Two top administrators who were terminated from Lincoln Park High School this year say they were defamed by Chicago Public Schools and denied their due process rights when the school district fired them without explanation.
Former interim principal John Thuet and assistant principal Michelle Brumfield filed a federal lawsuit against CPS, district CEO Janice Jackson and others Tuesday weeks after they were removed from their school amid an investigation into “multiple allegations of serious misconduct” involving the school’s athletics program.
They claim that after they were fired, CPS disseminated “unfounded, false statements” about the pair, accusing them of causing “‘life-altering harm’ to students and ‘endangering victims.’”
“These statements were false,” attorneys for Thuet and Brumfield wrote in a 16-page complaint, “and Defendants knew they were false when Defendants made them.”
Their firings, along with the re-assignment of LPHS Dean John Johnson and boys basketball coach Donovan Robinson, sparked a tumultuous month at the North Side school, where there have been student protests and multiple staffing exits in the weeks since. Head basketball coach Pat Gordon was also suspended by CPS earlier in January.
Thuet and Brumfield had only been at Lincoln Park since August 2019. But in late January, they received a meeting invitation from CPS District 14 network Chief Maura LeMone – also a defendant in this case – and were promptly told they had been terminated and added to the district’s “Do Not Hire” list, according to the complaint.
“Thuet and Brumfield’s January 31, 2020 termination letters were issued without notice, without a hearing, and prior to any other opportunity to be heard,” the complaint states. “Indeed, Thuet and Brumfield were provided no notice or details of the alleged “performance and misconduct record” that purportedly justified their Do Not Hire designation by CPS.”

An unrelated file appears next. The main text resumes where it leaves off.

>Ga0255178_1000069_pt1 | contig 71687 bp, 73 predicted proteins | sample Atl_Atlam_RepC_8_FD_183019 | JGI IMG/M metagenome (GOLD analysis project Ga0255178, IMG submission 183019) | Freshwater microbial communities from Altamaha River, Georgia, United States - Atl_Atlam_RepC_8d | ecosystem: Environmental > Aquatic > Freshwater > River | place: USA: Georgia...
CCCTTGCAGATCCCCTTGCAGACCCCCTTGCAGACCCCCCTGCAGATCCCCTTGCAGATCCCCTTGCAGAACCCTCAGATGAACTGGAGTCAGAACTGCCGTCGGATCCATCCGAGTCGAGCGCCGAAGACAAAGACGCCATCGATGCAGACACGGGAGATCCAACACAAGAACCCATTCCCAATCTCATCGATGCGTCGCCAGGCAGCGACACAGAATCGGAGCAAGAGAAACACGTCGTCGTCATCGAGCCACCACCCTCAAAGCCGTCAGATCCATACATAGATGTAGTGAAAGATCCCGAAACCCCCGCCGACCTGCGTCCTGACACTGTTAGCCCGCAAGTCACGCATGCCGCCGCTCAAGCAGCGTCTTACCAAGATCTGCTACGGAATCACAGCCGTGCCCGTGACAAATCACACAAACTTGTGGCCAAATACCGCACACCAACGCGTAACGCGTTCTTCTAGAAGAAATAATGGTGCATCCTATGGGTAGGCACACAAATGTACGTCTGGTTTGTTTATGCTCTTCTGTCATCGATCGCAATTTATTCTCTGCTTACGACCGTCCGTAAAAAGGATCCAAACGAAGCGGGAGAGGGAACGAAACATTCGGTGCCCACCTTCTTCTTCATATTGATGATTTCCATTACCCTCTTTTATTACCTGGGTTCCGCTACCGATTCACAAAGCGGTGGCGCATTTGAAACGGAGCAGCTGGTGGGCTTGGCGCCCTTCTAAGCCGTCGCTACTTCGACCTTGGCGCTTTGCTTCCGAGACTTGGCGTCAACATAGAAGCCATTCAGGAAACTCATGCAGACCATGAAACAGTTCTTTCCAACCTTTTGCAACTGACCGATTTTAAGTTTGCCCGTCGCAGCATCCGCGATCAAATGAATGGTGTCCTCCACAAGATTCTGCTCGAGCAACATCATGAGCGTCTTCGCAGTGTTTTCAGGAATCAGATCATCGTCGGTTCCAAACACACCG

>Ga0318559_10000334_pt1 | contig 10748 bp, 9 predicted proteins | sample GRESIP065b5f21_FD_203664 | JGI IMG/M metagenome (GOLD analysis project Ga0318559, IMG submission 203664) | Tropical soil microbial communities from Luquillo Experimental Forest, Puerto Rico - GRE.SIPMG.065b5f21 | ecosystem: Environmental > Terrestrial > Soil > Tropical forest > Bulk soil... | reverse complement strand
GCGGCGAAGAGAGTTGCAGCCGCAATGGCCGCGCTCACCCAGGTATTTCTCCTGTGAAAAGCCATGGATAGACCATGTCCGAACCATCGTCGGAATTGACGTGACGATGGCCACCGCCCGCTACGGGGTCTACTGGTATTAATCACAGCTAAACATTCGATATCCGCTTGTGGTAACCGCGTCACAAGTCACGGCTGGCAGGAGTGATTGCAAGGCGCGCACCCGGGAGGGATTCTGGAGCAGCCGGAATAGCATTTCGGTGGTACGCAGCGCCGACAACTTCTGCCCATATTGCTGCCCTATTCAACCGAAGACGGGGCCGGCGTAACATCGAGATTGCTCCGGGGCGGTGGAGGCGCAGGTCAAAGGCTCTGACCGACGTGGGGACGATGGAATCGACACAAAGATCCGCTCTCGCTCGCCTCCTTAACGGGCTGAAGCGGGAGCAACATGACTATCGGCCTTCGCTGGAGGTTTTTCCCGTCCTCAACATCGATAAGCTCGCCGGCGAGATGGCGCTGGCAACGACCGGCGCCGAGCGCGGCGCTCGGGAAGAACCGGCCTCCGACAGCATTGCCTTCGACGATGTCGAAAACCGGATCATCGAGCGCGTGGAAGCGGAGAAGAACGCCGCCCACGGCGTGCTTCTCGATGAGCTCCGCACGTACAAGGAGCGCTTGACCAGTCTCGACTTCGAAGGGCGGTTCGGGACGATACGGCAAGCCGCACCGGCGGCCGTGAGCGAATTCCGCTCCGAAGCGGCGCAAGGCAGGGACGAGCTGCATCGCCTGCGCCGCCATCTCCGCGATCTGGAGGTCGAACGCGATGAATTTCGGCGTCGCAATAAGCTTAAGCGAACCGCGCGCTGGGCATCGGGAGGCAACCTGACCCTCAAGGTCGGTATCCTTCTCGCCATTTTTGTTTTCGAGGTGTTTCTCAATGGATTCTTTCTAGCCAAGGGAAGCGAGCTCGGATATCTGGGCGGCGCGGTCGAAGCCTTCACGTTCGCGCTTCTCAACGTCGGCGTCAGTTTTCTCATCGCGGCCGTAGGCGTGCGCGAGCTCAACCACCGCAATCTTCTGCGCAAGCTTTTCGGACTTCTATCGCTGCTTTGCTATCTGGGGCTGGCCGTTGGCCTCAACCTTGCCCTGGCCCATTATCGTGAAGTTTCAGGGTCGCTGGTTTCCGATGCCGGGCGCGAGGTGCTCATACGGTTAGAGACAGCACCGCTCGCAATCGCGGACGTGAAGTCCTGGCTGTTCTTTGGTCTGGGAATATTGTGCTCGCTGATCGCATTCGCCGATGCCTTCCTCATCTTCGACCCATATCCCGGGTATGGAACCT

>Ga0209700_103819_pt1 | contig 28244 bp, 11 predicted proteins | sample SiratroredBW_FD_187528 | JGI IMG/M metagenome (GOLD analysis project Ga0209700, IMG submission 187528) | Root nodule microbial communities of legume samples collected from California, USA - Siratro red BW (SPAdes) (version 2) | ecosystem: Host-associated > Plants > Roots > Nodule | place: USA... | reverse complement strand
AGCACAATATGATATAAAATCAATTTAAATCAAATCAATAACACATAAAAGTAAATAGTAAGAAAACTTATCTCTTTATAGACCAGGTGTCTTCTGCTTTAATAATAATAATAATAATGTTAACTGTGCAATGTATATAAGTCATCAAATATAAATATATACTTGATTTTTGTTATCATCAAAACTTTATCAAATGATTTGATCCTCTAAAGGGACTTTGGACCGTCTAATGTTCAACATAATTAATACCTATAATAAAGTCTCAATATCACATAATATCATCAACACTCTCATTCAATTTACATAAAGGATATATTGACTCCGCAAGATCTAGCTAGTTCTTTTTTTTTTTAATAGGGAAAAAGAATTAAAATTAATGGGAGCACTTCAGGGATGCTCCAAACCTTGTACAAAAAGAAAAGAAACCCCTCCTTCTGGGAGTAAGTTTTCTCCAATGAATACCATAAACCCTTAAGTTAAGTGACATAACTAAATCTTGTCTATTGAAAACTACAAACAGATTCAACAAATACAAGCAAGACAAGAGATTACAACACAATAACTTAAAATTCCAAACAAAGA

After they were fired, and Johnson and Robinson reassigned, CPS opted to cancel the rest of the LPHS boys basketball season. Parents and families have said they’ve been left largely in the dark about why exactly those moves were made, while students have pushed for Thuet and Brumfield to be reinstated.
“Nobody, no adult has yet to tell us why our season was cancelled,” Charles Jackson, an LPHS senior and member of the basketball team told the Chicago Board of Education on Wednesday. “We only know what we have read in papers. You talk a good game about transparency and communication, but what have you done here?”
One of the administrators appointed to replace them, Judith Gibbs, has since left the school after a video that allegedly shows her grabbing a student’s face was distributed on social media. Last week, another staff member was removed following an “altercation with a student,” and on Tuesday, LPHS families learned that another staffer had been pulled from the school for allegedly “engaging inappropriately with a student.”